Researchers offer hearing hope for the profoundly deaf

Stimulation of inner-ear hair growth in guinea pigs found to improve cochlear implant results

PUBLISHED : Thursday, 24 April, 2014, 9:55pm
UPDATED : Thursday, 24 April, 2014, 9:55pm


A procedure that uses a series of electric jolts to inject laboratory-designed DNA molecules into cells of the inner ear may help to regrow auditory nerves in people with profound hearing loss, according to researchers.

In a paper published on Wednesday in Science Translational Medicine, a team of Australian researchers said they had used tiny electrodes and gene therapy to regenerate the nerve cells in a group of chemically deafened guinea pigs.

They said the procedure may one day improve the functioning of human cochlear implants, which are electronic devices that provide hearing sensations to the deaf.

"People with cochlear implants do well with understanding speech, but their perception of pitch can be poor, so they often miss out on the joy of music," said senior author Gary Housley, a professor of neuroscience at the University of South Wales in Sydney, Australia. "Ultimately we hope that after further research, people who depend on cochlear implant devices will be able to enjoy a broader dynamic and tonal range of sound." Housley and his colleagues studied the procedure on guinea pigs because the structure of the animals' inner ear was remarkably similar to that of humans.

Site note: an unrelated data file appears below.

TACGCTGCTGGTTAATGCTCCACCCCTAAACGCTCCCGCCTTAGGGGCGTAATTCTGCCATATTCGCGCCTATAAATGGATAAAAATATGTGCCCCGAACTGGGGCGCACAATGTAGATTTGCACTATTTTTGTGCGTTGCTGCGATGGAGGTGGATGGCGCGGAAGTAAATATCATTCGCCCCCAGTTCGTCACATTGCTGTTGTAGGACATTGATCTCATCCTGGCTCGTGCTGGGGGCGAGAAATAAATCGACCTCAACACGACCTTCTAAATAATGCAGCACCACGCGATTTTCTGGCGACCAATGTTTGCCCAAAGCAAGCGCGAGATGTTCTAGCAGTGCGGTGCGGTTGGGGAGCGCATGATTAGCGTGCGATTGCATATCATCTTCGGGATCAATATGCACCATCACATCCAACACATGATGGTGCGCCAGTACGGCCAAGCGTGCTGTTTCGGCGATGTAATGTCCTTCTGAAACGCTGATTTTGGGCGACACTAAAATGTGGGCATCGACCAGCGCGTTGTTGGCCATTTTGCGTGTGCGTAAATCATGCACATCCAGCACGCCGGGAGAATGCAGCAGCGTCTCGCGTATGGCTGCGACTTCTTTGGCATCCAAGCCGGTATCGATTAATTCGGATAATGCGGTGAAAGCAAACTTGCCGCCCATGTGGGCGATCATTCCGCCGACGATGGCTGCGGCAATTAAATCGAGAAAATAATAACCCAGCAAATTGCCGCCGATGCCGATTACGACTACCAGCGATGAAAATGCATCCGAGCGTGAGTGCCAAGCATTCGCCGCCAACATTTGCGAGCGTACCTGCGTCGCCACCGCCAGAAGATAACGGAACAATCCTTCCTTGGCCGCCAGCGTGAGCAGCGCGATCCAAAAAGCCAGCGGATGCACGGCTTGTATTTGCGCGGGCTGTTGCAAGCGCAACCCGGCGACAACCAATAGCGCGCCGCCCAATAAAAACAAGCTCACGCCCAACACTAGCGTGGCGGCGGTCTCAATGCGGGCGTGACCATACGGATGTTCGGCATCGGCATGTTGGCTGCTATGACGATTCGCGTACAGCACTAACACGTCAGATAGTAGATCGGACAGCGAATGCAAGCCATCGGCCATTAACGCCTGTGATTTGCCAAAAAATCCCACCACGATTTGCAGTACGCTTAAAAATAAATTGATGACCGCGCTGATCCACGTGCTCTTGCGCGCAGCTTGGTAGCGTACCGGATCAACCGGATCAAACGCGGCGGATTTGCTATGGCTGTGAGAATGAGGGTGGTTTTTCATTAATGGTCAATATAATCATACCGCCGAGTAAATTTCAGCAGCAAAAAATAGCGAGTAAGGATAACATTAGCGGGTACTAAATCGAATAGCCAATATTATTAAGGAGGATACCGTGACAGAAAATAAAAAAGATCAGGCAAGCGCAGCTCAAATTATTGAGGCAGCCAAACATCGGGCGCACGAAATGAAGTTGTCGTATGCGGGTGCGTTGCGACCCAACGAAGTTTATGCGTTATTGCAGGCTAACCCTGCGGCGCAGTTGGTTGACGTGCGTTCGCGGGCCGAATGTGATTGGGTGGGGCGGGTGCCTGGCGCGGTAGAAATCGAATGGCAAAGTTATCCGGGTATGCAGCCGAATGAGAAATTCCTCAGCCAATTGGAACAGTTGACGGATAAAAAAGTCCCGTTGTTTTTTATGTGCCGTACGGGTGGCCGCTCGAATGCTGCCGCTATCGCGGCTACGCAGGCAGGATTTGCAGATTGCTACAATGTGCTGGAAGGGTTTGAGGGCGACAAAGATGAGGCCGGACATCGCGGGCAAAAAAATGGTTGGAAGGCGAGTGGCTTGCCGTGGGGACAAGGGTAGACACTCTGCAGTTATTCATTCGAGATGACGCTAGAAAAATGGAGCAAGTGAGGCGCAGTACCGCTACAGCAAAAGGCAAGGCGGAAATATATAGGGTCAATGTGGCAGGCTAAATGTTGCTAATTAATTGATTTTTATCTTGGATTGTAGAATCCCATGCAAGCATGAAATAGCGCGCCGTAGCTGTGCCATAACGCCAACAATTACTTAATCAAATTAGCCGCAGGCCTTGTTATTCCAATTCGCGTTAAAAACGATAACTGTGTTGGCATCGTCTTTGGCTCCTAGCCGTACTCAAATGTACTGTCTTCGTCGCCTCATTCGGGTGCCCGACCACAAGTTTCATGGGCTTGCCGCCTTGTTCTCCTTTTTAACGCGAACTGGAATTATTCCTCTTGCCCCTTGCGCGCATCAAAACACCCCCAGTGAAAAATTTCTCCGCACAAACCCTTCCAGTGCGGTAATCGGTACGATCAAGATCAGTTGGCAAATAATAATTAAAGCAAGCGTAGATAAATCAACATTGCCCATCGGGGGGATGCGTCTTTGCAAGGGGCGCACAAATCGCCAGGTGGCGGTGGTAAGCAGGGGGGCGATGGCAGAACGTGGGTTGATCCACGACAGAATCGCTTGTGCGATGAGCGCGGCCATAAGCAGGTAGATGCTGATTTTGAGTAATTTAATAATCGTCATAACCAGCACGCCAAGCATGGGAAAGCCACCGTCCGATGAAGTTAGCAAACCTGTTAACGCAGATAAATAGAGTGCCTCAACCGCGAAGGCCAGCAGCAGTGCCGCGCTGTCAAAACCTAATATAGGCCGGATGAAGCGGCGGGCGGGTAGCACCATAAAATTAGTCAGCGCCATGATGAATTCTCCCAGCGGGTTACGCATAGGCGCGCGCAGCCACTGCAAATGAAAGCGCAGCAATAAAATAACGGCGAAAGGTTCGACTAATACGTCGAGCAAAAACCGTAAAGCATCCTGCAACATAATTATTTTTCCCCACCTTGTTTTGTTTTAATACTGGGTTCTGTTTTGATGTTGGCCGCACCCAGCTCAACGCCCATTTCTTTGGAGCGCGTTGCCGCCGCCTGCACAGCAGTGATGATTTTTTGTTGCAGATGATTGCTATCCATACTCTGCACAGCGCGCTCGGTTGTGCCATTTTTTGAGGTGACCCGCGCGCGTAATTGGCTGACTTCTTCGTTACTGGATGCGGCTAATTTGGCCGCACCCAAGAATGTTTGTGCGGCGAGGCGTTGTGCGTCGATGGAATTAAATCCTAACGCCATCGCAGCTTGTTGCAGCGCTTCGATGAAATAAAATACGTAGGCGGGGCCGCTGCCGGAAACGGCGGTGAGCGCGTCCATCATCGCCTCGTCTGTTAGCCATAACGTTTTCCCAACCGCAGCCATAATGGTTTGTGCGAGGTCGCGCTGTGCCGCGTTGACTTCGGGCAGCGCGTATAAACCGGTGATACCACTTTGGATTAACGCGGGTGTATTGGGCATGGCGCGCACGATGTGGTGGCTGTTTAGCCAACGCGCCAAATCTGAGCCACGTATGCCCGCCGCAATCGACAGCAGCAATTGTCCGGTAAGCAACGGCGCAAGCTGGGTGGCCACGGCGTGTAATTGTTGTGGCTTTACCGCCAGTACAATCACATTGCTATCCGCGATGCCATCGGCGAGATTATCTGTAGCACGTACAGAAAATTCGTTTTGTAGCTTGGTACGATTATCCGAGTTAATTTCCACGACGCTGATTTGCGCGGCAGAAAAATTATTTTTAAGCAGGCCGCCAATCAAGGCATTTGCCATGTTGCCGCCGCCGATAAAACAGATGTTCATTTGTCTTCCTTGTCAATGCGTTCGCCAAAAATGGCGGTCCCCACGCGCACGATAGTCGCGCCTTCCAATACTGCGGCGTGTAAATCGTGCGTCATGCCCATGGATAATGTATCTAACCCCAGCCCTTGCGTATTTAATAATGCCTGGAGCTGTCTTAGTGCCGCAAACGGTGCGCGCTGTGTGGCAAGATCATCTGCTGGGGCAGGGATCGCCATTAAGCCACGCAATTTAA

The cochlea is shaped like a snail's shell and filled with a multitude of tiny hair cells that move in response to sound vibrations. Those vibrations are then converted into electrical nerve impulses that are carried to the brain.

If the hair cells are lost or damaged due to age, genetics, chemical poisoning or loud noise, they will not grow back. In some people who are profoundly deaf, an electrode may be implanted within the cochlea that can stimulate some nerve cells.

While cochlear implants help about 300,000 patients throughout the world to detect and interpret speech, researchers believe the hearing can be improved if nerve cells are encouraged to grow closer to the electrode.

"The development of electrode array-based CFE gene delivery may not only improve the hearing of cochlear implant recipients but also find broader therapeutic applications, such as in conjunction with deep brain stimulation, which uses electrode arrays similar to cochlear implant, to treat a range of neurological disorders, including Parkinson's disease," the study said.